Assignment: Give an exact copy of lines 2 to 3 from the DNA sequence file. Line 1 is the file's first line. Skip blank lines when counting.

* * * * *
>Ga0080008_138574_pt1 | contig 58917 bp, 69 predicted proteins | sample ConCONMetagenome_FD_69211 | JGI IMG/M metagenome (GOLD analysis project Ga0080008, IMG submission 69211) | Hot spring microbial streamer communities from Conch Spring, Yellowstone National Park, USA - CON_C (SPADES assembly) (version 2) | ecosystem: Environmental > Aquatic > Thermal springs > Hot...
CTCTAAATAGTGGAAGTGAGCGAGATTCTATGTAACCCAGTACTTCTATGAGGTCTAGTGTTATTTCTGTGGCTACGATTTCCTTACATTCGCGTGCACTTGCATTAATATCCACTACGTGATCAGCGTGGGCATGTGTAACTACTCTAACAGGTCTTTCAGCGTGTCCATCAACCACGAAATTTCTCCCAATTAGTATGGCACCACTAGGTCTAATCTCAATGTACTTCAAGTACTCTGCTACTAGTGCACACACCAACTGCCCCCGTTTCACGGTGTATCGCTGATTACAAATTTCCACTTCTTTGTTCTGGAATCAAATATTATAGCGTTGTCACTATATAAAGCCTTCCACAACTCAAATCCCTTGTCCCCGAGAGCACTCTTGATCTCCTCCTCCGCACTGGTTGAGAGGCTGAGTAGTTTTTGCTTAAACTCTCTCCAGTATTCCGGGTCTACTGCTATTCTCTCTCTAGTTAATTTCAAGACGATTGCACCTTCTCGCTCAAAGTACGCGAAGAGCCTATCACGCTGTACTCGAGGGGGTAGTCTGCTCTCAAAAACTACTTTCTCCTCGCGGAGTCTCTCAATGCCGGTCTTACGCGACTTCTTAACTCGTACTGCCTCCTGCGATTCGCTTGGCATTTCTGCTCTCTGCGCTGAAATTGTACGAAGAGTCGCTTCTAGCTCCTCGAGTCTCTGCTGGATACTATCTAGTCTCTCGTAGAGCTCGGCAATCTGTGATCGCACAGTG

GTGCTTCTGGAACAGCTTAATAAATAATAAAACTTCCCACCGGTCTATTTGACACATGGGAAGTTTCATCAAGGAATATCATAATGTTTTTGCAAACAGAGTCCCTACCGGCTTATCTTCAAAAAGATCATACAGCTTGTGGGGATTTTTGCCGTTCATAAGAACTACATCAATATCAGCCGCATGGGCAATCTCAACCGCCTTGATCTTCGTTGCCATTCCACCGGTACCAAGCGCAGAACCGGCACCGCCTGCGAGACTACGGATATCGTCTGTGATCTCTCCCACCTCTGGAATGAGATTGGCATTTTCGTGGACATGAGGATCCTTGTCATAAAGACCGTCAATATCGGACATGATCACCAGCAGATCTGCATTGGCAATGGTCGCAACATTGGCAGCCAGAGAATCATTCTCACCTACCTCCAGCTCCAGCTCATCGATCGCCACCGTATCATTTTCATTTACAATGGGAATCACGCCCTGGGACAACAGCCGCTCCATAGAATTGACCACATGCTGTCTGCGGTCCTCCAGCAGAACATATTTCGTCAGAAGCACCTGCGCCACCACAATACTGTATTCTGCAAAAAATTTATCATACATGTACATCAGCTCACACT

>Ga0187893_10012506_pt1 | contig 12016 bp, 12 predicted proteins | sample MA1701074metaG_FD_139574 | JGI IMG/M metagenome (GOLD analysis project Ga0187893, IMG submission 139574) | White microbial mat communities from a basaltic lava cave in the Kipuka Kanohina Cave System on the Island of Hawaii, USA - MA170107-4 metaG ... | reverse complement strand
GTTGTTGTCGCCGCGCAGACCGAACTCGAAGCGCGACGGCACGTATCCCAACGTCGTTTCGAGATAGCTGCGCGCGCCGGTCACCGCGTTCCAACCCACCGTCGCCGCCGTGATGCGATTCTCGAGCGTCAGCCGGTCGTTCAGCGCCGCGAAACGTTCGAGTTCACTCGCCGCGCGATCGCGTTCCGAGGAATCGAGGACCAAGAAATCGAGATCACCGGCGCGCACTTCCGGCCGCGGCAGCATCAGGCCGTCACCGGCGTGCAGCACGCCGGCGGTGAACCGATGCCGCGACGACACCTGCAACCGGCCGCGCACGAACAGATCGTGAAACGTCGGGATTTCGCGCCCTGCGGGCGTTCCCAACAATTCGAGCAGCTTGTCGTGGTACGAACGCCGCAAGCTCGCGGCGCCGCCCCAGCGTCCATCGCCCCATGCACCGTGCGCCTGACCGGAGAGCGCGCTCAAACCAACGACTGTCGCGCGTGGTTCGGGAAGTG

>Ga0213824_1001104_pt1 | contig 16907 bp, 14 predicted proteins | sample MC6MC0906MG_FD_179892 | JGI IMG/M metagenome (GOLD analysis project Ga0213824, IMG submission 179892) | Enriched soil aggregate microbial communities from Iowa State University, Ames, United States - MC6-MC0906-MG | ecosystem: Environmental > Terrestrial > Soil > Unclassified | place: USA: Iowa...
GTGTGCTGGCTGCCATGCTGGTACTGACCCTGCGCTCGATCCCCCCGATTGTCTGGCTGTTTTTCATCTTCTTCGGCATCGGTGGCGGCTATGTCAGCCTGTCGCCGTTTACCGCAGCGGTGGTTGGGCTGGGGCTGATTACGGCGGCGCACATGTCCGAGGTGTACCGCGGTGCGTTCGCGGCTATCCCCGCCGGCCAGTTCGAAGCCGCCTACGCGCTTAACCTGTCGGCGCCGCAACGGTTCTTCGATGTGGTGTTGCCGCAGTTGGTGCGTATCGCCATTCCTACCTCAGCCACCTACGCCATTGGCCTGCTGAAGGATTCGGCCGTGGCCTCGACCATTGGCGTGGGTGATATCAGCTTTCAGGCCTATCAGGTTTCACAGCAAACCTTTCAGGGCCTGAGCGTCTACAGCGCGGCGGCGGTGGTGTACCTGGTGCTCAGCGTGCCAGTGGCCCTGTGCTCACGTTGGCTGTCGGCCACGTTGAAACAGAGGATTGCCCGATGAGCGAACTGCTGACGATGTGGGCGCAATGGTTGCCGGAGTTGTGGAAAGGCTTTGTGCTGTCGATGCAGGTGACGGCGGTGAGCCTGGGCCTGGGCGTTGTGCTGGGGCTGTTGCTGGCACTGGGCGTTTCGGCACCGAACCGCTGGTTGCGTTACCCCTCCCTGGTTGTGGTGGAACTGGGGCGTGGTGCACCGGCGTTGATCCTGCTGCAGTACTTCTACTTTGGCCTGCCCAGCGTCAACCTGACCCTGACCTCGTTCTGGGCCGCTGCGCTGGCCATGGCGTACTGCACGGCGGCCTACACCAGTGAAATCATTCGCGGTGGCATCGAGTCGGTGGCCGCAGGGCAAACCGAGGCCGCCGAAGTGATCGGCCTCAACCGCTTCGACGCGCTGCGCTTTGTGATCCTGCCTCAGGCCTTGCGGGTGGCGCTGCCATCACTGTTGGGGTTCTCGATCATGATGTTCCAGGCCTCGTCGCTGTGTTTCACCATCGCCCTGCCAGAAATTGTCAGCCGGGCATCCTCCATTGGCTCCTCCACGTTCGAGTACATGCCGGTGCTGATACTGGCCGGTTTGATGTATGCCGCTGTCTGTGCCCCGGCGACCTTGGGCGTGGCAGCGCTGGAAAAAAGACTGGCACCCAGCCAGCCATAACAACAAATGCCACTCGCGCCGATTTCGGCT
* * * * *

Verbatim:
CTCTAAATAGTGGAAGTGAGCGAGATTCTATGTAACCCAGTACTTCTATGAGGTCTAGTGTTATTTCTGTGGCTACGATTTCCTTACATTCGCGTGCACTTGCATTAATATCCACTACGTGATCAGCGTGGGCATGTGTAACTACTCTAACAGGTCTTTCAGCGTGTCCATCAACCACGAAATTTCTCCCAATTAGTATGGCACCACTAGGTCTAATCTCAATGTACTTCAAGTACTCTGCTACTAGTGCACACACCAACTGCCCCCGTTTCACGGTGTATCGCTGATTACAAATTTCCACTTCTTTGTTCTGGAATCAAATATTATAGCGTTGTCACTATATAAAGCCTTCCACAACTCAAATCCCTTGTCCCCGAGAGCACTCTTGATCTCCTCCTCCGCACTGGTTGAGAGGCTGAGTAGTTTTTGCTTAAACTCTCTCCAGTATTCCGGGTCTACTGCTATTCTCTCTCTAGTTAATTTCAAGACGATTGCACCTTCTCGCTCAAAGTACGCGAAGAGCCTATCACGCTGTACTCGAGGGGGTAGTCTGCTCTCAAAAACTACTTTCTCCTCGCGGAGTCTCTCAATGCCGGTCTTACGCGACTTCTTAACTCGTACTGCCTCCTGCGATTCGCTTGGCATTTCTGCTCTCTGCGCTGAAATTGTACGAAGAGTCGCTTCTAGCTCCTCGAGTCTCTGCTGGATACTATCTAGTCTCTCGTAGAGCTCGGCAATCTGTGATCGCACAGTG

GTGCTTCTGGAACAGCTTAATAAATAATAAAACTTCCCACCGGTCTATTTGACACATGGGAAGTTTCATCAAGGAATATCATAATGTTTTTGCAAACAGAGTCCCTACCGGCTTATCTTCAAAAAGATCATACAGCTTGTGGGGATTTTTGCCGTTCATAAGAACTACATCAATATCAGCCGCATGGGCAATCTCAACCGCCTTGATCTTCGTTGCCATTCCACCGGTACCAAGCGCAGAACCGGCACCGCCTGCGAGACTACGGATATCGTCTGTGATCTCTCCCACCTCTGGAATGAGATTGGCATTTTCGTGGACATGAGGATCCTTGTCATAAAGACCGTCAATATCGGACATGATCACCAGCAGATCTGCATTGGCAATGGTCGCAACATTGGCAGCCAGAGAATCATTCTCACCTACCTCCAGCTCCAGCTCATCGATCGCCACCGTATCATTTTCATTTACAATGGGAATCACGCCCTGGGACAACAGCCGCTCCATAGAATTGACCACATGCTGTCTGCGGTCCTCCAGCAGAACATATTTCGTCAGAAGCACCTGCGCCACCACAATACTGTATTCTGCAAAAAATTTATCATACATGTACATCAGCTCACACT